Oklahoma is one of nearly a dozen states that don’t license or regulate the midwives who oversee the majority of out-of-hospital births.
Non-nurse midwives, who assist the rising cohort of women delivering at home or in freestanding birth centers, are accountable to no state agency. They face no oversight or discipline when a delivery they handled ends in death. With no restrictions, they can continue to practice unmonitored and unchecked, putting Oklahoma mothers and babies at risk.
Last year, GateHouse Media started receiving tips about deaths that occurred during or after out-of-hospital deliveries overseen by midwives in Oklahoma. Because the state does not require non-nurse midwives to report these outcomes, GateHouse Media decided to tally the deaths itself.
Hear more from reporter Lucille Sherman:
Why did you start this investigation?
GateHouse Media published a nine-month investigation into the out-of-hospital birth industry in 2018. Called “Failure to Deliver,” it found that out-of-hospital deliveries are more dangerous than many midwives claim. It also found that midwives often escape accountability, even when babies die under their care.
Reporter Lucille Sherman visited Oklahoma to attend a home birth last year as part of that investigation. As an Oklahoman herself, she was interested in the fact that non-nurse midwives are unregulated in the state. After that trip, she started hearing from people throughout the state about their concerns related to the lack of regulation.
How did you learn about these cases?
We learned about each of these cases in different ways. Some originated from tips, others we found through obituaries or social media posts. All but one were confirmed through public records. The one that was not confirmed through public records relied solely on public social media posts to piece together what happened.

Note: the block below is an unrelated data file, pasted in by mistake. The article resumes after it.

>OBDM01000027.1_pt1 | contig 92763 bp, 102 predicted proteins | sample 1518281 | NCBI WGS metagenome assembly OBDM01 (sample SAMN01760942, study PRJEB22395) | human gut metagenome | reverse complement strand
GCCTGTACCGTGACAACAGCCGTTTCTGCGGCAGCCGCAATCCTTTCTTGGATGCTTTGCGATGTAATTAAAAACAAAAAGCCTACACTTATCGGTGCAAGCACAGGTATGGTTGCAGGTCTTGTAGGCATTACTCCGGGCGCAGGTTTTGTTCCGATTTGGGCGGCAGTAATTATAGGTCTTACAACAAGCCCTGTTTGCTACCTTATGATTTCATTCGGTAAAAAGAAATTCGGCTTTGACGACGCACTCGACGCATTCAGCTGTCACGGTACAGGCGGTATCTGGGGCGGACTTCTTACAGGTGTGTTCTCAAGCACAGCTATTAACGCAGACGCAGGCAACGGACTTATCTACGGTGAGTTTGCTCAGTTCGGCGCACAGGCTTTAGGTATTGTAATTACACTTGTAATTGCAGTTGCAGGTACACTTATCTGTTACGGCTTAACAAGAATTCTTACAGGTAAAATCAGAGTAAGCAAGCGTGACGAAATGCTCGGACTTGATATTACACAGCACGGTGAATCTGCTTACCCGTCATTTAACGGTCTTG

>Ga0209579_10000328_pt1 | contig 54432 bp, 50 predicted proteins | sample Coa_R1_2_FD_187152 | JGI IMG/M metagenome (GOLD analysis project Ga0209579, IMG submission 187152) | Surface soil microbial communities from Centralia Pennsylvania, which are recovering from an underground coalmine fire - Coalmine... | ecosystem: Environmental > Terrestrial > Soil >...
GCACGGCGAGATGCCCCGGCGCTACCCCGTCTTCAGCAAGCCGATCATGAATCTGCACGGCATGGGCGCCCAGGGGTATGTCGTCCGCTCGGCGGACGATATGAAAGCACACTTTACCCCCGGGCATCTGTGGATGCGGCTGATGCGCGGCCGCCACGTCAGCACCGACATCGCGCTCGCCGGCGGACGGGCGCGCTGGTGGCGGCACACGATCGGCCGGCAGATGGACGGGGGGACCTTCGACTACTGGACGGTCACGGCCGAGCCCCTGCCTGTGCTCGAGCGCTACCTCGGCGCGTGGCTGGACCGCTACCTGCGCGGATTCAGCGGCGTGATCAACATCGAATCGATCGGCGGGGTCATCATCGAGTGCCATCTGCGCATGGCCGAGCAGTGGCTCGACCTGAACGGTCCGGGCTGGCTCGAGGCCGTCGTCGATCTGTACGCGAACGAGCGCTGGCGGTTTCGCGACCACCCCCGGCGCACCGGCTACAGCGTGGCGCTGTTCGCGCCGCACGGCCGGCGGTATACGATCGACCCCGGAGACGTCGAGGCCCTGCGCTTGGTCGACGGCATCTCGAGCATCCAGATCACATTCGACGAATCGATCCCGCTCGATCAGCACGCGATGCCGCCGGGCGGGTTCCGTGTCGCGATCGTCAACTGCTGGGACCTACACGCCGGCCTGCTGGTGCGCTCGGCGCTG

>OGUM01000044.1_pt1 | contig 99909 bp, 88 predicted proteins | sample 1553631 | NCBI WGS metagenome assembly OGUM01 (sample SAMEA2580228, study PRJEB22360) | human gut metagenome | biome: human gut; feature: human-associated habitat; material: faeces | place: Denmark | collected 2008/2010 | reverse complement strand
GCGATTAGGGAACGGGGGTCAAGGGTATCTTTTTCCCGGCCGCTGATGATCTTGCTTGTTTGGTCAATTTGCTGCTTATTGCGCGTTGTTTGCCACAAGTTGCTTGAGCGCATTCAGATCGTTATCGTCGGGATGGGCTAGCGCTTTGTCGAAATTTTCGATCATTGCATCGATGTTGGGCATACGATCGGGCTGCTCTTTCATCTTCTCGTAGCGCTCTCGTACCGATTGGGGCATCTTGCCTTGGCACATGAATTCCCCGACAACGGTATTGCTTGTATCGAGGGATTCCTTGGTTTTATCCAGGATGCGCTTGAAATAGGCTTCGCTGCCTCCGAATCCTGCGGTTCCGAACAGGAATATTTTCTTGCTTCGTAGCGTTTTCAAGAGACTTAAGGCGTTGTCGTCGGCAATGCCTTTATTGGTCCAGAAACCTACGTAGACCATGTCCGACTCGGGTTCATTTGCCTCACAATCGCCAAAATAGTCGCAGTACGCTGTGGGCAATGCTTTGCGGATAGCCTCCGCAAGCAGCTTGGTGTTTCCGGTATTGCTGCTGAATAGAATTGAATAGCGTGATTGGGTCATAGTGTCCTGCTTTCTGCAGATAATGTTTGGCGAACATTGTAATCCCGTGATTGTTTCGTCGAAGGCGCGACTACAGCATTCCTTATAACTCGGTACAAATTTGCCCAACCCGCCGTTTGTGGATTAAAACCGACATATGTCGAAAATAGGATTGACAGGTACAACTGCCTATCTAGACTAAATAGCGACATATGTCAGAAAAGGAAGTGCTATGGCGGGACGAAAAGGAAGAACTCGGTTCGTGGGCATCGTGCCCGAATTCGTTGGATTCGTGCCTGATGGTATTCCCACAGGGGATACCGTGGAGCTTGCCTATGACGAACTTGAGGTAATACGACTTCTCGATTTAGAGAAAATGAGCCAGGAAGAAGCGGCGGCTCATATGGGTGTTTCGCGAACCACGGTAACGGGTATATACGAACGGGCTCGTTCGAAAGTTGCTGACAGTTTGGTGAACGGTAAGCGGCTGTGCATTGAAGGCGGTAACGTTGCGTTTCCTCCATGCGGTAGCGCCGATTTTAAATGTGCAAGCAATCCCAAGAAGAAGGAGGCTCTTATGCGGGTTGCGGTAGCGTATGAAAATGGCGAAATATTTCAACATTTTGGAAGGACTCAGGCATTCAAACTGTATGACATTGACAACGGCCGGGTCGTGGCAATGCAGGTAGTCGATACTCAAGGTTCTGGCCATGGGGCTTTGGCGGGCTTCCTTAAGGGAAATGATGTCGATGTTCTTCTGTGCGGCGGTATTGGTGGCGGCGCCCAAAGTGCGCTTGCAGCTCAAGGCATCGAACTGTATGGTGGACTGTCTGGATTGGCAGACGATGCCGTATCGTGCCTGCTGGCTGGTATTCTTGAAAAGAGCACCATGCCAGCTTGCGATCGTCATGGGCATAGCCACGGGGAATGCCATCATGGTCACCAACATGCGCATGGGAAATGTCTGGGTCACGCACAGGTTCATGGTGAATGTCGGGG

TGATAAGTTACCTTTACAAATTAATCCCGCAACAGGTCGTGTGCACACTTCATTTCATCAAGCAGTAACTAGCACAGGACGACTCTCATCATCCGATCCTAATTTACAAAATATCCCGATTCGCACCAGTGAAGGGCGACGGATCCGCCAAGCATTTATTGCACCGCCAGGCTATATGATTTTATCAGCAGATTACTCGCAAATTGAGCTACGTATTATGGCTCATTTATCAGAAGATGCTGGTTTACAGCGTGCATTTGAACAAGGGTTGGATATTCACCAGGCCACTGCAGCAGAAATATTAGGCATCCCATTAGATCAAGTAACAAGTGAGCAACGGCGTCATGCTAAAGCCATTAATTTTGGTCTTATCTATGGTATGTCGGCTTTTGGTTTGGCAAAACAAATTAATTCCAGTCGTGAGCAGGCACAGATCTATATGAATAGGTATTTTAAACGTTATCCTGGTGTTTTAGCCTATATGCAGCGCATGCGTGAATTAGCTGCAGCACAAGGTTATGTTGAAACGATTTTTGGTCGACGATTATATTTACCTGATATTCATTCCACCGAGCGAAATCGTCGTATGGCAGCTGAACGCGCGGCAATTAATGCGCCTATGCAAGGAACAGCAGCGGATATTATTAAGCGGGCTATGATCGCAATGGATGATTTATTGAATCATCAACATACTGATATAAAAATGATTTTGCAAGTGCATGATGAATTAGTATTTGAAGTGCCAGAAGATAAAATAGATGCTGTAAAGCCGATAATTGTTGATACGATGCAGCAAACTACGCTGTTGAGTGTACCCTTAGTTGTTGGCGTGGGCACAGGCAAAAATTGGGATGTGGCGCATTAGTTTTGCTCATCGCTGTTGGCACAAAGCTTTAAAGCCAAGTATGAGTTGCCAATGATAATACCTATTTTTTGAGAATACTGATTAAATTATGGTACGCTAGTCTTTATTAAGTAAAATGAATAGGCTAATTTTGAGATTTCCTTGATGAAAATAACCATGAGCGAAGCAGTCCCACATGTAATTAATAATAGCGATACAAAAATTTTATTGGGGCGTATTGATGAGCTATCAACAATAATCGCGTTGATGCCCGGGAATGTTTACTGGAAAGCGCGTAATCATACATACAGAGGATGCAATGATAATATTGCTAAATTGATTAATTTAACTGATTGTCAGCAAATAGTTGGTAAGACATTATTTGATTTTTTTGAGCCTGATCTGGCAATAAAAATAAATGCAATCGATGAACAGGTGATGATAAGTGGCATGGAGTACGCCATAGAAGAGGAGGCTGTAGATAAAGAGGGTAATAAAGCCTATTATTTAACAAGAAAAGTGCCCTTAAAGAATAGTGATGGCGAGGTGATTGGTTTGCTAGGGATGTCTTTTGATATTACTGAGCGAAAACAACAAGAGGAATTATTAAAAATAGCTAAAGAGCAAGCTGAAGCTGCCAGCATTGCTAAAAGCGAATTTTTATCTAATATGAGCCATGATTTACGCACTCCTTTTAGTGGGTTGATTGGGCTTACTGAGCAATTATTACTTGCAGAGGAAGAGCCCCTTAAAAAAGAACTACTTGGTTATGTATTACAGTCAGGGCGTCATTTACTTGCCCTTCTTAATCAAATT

Why did you rely so heavily on social media?
Unlike states that require midwives to report their outcomes — including births, deaths, injuries or hospital transfers — to an oversight agency, Oklahoma has no such rule. Instead, many midwives post information about their cases and outcomes on social media.
We therefore relied on social media to confirm information received from tips and other records we obtained.
Any social media posts we relied on for evidence were made publicly. Anyone could have found them. None were obtained through third parties.
Why aren’t you including the positive side of home births?
As investigative journalists, our job is to tell in-depth stories that make communities safer, healthier and more knowledgeable. When we invest many months in stories like this, it’s because we uncover information that we think the public needs to know and can’t find anywhere else.
The downsides of home births have not been widely reported, while the benefits of it have been featured heavily by local and national media outlets. Our job as journalists is to make the public aware of issues like these, and hold those who handle life and death accountable.
Why aren’t you reporting on hospital deaths?
There are many issues in hospitals, as our colleagues throughout the country have reported in recent years. NPR, ProPublica and USA Today are among those that exposed concerning rates of maternal mortality within hospitals and held hospital providers accountable.
But because of a broken system in the state of Oklahoma, what we haven’t seen is midwives held to the same account for negligence, or preventable deaths that occur on their watch.
Why are you including the stories of families who asked that they not be included?
We respect the families’ rights to privacy and did not publish their names or the names of their babies despite the fact they were cited in the public records we obtained. That said, this story is an accounting of the deaths related to out-of-hospital deliveries, and we felt it important to provide information about each case.
Lucille Sherman | National data reporter
Emily Le Coz | National data & investigations editor
Dak Le | News engineer
Mara Corbett | Creative operations editor
Dave Morris | Oklahoman director of video
Sarah Phipps | Oklahoman photographer